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Tolkien's Letters: Revised and Expanded

Isaiah Flair at University Bookman

It is always a privilege to travel through the articulate mind of the man who crafted the mythology of Middle-Earth. In his lifetime, that man wrote a prodigious proliferation of letters, many of which are included in the book aptly called The Letters of J.R.R. Tolkien. Some of the letters address the topic that Tolkien fans care about most: his fantasy fiction books, particularly The Lord of the Rings and The Silmarillion

In a letter to publisher Milton Waldman in 1951, Tolkien provided a look behind the scenes of his writing processes: “Many children make up imaginary languages. I have been at it since I could write.” Tolkien’s passion for languages, including those that he created for his books, is well-known. Yet, in this letter, he focused on a different passion, one that was based on a love for myth and fairy story, and “above all for heroic legend on the brink of fairytale and history, of which there is far too little in the world.”

Tolkien was describing the kinds of books that he wanted to read, but couldn’t find enough to suit him. He lamented the lack of English books, in particular, that combined myth and fairytale in the way that he wanted. So, he decided to write the books that he wanted to read, which is what many of the best authors do.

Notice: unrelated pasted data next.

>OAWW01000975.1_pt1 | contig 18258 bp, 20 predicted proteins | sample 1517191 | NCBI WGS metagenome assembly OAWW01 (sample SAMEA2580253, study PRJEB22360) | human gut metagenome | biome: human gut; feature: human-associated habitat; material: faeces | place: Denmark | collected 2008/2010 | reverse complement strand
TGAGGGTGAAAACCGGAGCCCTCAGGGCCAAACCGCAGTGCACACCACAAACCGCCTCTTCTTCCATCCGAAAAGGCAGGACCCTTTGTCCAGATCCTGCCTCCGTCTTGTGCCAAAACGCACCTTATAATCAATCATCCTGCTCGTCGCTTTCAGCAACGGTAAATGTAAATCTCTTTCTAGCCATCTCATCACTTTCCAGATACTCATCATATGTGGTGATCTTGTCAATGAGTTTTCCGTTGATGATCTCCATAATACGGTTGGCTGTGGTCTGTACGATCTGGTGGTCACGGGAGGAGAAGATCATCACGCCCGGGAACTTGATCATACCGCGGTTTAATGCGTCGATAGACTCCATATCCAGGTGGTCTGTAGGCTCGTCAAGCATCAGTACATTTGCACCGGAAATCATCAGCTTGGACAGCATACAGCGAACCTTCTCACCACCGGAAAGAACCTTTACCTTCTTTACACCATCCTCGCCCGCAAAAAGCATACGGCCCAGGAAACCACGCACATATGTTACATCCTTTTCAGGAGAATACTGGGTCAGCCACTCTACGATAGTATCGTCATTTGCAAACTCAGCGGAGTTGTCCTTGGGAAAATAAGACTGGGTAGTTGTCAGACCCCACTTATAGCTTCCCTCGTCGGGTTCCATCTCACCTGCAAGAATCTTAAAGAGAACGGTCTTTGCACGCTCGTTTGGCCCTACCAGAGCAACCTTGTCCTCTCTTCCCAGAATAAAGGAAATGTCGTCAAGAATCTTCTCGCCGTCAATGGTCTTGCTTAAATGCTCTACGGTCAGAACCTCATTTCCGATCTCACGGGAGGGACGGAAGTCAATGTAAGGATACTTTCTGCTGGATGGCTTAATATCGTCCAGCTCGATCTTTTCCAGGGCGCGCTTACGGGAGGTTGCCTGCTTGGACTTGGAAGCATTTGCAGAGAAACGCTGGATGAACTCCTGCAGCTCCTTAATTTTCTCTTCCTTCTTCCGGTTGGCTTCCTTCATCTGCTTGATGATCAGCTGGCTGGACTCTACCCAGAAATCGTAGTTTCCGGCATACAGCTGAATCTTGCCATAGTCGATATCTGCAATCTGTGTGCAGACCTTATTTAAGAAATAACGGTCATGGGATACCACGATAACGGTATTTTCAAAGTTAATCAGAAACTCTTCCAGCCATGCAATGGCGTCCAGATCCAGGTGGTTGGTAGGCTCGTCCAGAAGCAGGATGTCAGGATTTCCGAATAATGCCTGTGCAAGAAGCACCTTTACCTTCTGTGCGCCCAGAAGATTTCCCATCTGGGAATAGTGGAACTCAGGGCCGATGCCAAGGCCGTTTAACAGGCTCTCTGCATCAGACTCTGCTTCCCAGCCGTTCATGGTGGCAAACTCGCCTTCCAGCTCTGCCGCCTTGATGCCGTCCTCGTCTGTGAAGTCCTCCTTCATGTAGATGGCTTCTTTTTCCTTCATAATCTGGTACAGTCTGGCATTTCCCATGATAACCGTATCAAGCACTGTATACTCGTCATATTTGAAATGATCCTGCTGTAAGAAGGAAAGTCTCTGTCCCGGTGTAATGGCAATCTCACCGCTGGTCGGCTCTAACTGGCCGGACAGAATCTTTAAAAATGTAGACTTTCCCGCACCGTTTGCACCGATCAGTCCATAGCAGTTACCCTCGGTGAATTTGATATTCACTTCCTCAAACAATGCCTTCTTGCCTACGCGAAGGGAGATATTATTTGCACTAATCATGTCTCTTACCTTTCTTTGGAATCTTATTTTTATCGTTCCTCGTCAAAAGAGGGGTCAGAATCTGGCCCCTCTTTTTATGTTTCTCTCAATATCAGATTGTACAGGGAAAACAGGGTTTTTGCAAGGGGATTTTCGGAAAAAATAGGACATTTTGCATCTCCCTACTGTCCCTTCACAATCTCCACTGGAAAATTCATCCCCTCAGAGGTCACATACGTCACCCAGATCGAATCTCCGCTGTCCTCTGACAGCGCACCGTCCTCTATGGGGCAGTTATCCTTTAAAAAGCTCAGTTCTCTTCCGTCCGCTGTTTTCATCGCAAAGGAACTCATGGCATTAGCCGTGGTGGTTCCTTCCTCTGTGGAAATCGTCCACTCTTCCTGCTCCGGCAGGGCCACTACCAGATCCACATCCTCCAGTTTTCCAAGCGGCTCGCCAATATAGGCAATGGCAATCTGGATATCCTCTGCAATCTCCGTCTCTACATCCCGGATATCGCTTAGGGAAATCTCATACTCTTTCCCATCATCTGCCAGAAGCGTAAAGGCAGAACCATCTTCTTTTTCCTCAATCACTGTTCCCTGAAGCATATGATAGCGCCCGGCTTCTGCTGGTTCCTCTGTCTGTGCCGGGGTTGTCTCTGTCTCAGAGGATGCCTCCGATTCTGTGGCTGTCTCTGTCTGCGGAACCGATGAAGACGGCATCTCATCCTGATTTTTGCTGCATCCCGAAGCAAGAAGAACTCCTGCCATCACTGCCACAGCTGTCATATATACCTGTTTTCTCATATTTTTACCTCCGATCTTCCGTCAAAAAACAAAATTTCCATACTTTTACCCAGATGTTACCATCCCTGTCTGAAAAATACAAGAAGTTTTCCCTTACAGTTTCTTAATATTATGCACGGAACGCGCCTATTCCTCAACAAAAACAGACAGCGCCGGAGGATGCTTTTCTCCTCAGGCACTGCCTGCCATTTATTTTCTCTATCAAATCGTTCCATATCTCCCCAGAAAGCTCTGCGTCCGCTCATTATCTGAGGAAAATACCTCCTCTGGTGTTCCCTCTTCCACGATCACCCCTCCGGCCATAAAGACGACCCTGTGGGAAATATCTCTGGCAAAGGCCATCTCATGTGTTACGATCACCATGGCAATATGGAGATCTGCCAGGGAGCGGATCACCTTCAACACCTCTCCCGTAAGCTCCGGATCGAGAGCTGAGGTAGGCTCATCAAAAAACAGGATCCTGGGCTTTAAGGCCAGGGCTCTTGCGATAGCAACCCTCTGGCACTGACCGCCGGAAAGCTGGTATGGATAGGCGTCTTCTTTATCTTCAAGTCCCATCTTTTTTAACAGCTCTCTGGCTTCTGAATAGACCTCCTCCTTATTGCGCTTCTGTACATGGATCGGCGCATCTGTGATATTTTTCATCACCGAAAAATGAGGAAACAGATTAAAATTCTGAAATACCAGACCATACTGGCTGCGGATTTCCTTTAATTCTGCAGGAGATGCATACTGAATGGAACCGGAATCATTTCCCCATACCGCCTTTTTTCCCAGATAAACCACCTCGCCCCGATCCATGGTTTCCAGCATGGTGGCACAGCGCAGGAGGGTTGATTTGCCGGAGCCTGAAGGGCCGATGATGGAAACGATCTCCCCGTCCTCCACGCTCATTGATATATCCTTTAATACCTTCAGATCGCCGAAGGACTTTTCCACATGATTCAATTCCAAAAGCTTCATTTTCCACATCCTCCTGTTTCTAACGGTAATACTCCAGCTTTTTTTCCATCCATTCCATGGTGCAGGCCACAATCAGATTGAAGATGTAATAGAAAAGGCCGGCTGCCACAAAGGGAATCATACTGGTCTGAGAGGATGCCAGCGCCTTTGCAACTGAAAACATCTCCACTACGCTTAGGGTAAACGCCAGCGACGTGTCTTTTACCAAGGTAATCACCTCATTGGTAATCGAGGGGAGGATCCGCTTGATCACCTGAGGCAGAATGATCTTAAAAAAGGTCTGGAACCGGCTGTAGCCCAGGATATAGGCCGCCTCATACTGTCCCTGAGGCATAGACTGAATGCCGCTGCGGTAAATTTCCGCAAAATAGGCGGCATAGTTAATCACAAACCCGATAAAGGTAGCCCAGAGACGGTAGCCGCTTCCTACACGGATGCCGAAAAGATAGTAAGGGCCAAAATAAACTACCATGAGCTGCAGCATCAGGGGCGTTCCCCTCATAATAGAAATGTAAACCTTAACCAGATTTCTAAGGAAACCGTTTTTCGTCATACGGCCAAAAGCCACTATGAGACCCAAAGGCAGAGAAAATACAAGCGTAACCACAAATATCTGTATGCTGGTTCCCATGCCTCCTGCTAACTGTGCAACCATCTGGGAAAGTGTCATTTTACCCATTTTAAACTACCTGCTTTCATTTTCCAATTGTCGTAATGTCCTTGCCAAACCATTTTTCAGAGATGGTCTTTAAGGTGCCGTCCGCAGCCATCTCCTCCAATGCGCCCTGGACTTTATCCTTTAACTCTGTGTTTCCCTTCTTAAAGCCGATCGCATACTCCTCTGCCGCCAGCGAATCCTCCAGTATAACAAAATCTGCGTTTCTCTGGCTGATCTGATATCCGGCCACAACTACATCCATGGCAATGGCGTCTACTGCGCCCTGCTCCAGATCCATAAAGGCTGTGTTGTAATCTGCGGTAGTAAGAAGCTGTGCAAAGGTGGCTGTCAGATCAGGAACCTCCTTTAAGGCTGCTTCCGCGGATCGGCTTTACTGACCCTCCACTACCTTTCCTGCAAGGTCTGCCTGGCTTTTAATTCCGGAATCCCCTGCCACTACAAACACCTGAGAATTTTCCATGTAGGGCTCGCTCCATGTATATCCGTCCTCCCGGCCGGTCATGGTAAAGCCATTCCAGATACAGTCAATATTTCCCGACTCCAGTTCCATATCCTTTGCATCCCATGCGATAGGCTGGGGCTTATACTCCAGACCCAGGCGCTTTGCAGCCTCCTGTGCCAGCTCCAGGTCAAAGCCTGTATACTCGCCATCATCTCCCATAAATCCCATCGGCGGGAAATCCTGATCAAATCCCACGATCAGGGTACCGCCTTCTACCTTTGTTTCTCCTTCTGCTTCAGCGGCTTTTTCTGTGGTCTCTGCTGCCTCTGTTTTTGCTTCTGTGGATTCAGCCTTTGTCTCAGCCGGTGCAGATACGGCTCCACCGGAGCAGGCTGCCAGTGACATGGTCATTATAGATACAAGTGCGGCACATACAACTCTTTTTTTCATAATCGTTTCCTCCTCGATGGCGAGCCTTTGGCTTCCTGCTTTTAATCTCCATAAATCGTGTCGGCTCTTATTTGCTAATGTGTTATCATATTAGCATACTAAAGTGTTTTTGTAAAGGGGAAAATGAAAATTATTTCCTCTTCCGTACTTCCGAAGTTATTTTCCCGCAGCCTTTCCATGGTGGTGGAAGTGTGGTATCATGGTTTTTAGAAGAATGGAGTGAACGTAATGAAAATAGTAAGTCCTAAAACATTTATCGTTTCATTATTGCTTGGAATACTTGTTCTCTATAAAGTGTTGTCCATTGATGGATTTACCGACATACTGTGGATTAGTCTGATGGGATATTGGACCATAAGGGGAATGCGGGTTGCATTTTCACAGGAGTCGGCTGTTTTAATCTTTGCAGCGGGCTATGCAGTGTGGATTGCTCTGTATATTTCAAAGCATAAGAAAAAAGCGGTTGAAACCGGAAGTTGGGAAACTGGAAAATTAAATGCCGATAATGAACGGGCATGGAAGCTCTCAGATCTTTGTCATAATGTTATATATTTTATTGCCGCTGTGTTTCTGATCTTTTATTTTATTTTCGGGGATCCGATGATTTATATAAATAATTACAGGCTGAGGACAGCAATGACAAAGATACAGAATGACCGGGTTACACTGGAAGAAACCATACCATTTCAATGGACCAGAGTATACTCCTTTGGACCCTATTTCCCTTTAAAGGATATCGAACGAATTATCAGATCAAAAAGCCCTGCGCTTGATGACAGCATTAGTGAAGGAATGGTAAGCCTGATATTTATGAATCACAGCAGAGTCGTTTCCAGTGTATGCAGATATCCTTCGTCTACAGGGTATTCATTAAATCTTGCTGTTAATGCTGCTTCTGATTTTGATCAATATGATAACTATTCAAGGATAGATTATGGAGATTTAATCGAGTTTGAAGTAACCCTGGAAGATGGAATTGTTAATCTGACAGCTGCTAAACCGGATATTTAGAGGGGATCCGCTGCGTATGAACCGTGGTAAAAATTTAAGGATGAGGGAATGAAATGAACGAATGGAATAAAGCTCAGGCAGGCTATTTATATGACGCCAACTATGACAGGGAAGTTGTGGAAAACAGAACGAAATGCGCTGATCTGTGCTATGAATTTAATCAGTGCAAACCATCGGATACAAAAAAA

In the part of the letter that sounds a lot like his blueprint for The Lord of the Rings, Tolkien writes, “I had a mind to make a body of more or less connected legend, ranging from the large and cosmogonic, to the level of romantic fairy story—the larger founded on the lesser in contact with the earth, and the lesser drawing splendor from the vast backcloths.” He wanted his story to “possess the tone and quality that [he] desired” (represented by the rustic ways of the hobbits), while having “the fair elusive beauty that some call Celtic” (represented by the mystical magic of the elves). That plan came to glorious fruition, and was even made into a movie trilogy by Peter Jackson. 

Intriguingly, Tolkien also delved into a storytelling mechanism that he referred to as the Machine. Essentially, the Machine is the way that power is wielded in a story to get what is wanted. In many books and movies, the Machine is some sort of personal power. For example, in superhero movies, supervillains usually find some way to give themselves superpowers, which they then use to get what they want. However, Tolkien wanted a substantial focus on using external devices “instead of development of inner powers or talents.” The external devices that he chose included magic rings. 

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The Mind Of Middle-Earth: Exploring The Letters of J.R.R. Tolkien
“The Letters of J.R.R. Tolkien is a treasure trove of insights from the mind of Tolkien that we can read and then revisit from time to time…”